Thursday, 16 April 2015
Edward II and Isabella of France
The relationship between King Edward II and his wife Isabella of France is almost always depicted in negative terms. In Derek Jarman's film Edward II (1991), Tilda Swinton offers a sexually frustrated, ambitious Isabella who turns against her ineffectual husband and usurps his throne. In Mel Gibson's Braveheart (1995), Isabella enjoys a romantic affair with the Scottish landowner and hero William Wallace, perhaps because she experiences frustration and dismay with her husband Edward. The film even suggests that Wallace is the father of her son Prince Edward, despite the fact that Wallace died in 1305, three years before Isabella arrived in England and seven years before the birth of the prince. Biographers of Isabella have tended to characterise the queen as a passive victim of her cruel and merciless husband. She apparently was humiliated, hurt and shamed by his homosexual relationships. She was neglected at court and was mistreated by her husband's courtiers. Finally, her husband seized her children from her and took hold of all of her estates, lands and possessions. He probably allowed his lover Hugh Despenser to violate her. The long-suffering Isabella, who by now had had enough, departed for France alongside her lover Roger Mortimer and arrived back in England with foreign aid. The citizens of England, who loathed their king as much as she did, willingly rallied to her side, and together they marched through the country. Edward was removed from the throne and the popular Isabella achieved a resounding victory. Her son Edward was crowned Edward III and Isabella was celebrated forever after as a liberator.
However, the real story is not as simple as this version would like to make out. This version reduces Edward and Isabella to simplistic and unconvincing cardboard caricatures: Edward as a sexually depraved bully and Isabella as a passive, humiliated victim. This does no justice to the real people. King Edward and his queen actually enjoyed a close, supportive relationship for most of their lives together. They had four children with one another, and frequently departed for France on peace missions, where contemporaries, including Geoffrey of Paris in 1313, noted their love and respect for one another. Isabella sought her husband's support and assistance in her household governance, which he readily gave. Edward was so impressed with his young wife's success in the sphere of her household that he awarded her with possession of the great seal on two occasions, in 1319 and 1321, which greatly honoured the queen and confirmed his trust in her abilities.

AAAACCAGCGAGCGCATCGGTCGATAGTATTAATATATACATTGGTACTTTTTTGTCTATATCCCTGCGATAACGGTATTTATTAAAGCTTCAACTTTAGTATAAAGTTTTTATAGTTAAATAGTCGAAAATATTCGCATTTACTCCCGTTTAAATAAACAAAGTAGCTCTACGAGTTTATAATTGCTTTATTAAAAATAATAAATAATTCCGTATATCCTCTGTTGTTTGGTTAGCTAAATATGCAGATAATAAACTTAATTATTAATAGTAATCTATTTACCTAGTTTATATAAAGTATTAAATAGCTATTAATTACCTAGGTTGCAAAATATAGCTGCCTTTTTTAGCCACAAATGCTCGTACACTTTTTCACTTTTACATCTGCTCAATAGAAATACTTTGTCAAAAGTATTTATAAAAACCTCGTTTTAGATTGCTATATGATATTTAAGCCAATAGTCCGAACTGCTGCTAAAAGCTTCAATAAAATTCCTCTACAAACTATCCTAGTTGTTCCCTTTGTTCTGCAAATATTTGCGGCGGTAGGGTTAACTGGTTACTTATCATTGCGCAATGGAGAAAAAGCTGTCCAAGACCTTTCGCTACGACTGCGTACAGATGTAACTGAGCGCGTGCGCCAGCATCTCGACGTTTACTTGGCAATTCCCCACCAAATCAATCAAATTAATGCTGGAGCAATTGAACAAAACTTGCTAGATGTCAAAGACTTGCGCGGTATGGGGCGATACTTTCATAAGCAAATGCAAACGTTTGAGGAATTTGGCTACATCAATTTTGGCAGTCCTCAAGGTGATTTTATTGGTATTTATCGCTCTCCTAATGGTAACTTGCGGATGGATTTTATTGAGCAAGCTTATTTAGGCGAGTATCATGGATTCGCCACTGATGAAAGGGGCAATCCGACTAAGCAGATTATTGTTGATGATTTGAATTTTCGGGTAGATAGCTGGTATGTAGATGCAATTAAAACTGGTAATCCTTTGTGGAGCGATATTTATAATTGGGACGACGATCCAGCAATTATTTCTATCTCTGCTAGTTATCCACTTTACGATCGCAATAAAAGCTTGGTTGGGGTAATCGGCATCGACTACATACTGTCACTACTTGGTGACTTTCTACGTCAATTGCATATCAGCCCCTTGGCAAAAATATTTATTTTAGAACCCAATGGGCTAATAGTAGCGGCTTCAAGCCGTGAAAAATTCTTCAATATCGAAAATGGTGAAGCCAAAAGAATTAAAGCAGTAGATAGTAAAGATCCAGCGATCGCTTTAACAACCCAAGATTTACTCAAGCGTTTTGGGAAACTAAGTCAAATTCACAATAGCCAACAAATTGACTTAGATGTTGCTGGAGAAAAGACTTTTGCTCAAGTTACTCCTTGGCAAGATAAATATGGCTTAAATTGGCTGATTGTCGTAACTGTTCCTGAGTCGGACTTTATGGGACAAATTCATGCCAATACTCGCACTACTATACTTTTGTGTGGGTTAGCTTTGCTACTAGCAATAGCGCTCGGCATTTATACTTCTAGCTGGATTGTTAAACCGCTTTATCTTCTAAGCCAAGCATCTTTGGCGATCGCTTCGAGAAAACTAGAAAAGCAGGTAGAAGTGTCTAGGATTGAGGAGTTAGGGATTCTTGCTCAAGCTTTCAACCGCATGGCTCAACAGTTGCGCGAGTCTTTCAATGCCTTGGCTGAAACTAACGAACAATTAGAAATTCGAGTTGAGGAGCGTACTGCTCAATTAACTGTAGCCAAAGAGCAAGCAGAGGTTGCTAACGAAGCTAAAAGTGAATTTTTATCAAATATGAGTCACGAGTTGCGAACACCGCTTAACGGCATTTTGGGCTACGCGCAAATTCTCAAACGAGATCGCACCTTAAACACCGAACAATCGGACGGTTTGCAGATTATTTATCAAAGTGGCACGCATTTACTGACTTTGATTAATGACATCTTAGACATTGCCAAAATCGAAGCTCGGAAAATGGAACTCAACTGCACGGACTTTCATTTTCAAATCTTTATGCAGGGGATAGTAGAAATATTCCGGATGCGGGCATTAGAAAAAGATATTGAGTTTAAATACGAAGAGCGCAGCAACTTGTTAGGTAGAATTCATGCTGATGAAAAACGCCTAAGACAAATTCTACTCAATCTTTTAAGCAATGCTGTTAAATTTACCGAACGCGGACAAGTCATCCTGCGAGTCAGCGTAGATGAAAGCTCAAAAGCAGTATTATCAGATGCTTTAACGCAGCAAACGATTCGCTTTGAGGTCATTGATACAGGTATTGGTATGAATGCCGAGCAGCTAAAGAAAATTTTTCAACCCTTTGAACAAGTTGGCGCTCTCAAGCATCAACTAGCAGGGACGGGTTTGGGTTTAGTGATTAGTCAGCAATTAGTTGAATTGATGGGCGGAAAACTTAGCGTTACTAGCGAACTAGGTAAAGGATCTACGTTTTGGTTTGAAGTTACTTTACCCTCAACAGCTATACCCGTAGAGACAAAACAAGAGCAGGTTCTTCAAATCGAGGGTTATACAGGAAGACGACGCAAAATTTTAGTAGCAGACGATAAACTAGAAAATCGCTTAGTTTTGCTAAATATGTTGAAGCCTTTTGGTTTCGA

Isabella was happy enough to approach Edward when she sought to intercede on behalf of individuals. The administrative documents at the National Archives are full of references to her seeking pardons from the king for those whom she felt to be oppressed and in need of assistance. Edward made sure his wife enjoyed a splendid household and she was afforded every dignity as queen. It is actually uncertain, contrary to popular belief, how she felt about Piers Gaveston, her husband's favourite and, possibly, lover, but it does not seem her relations with Gaveston were as hostile as is often believed. She assisted him financially in 1311 before his exile from England, and she sheltered some of his supporters in her household. There is no evidence of how Isabella personally felt about him.
The relationship between the royal couple did become more strained in the mid-1320s, probably because of Hugh Despenser's malign influence. He seems to have begun a concerted campaign of poisoning the king's mind against his wife, perhaps because he was attempting to replace her in Edward's counsels. In September 1324, the king seized all of Isabella's estates and lands. Yet this does not mean that Isabella gradually came to hate and despise her husband. On the contrary, when she was abroad a year or so later, she continually reiterated her desire to return to Edward, because she loved him and wished to obey his wishes. However, she felt that she could not do so on account of the enmity of Despenser and his father. She believed that her very life would be endangered if she returned to the country. Isabella also sought to protect her son Prince Edward's inheritance, who was with her in France: rumours were circulating at this point that he would be disinherited and not allowed to succeed to the throne on account of his refusal to return to England.
The evidence credibly suggests that Isabella loved her husband and longed to return to him, but could not do so on account of the malicious Despensers, who enjoyed the king's influence and protection. Edward came to view his wife as disobedient and treacherous, for he was unable to appreciate the danger she faced. Their marriage fell into ruin and they were never able to experience the happiness which they had enjoyed in each other's company for such a long period. Whether Edward was murdered in the autumn of 1327, or whether he died at a later date as an obscure pilgrim in Europe, Isabella certainly continued to honour his memory and, when she died in 1358, she chose to be buried with his heart. The relationship between Edward and Isabella was not one of abuse, hatred and murder. It was, for fifteen years, a loving, stable and supportive union. The royal couple were frequently in one another's company and were parents to four children. Contemporaries commented on their love for one another. Yet the malign influence of the Despensers and Edward's growing tyranny destroyed their once happy marriage.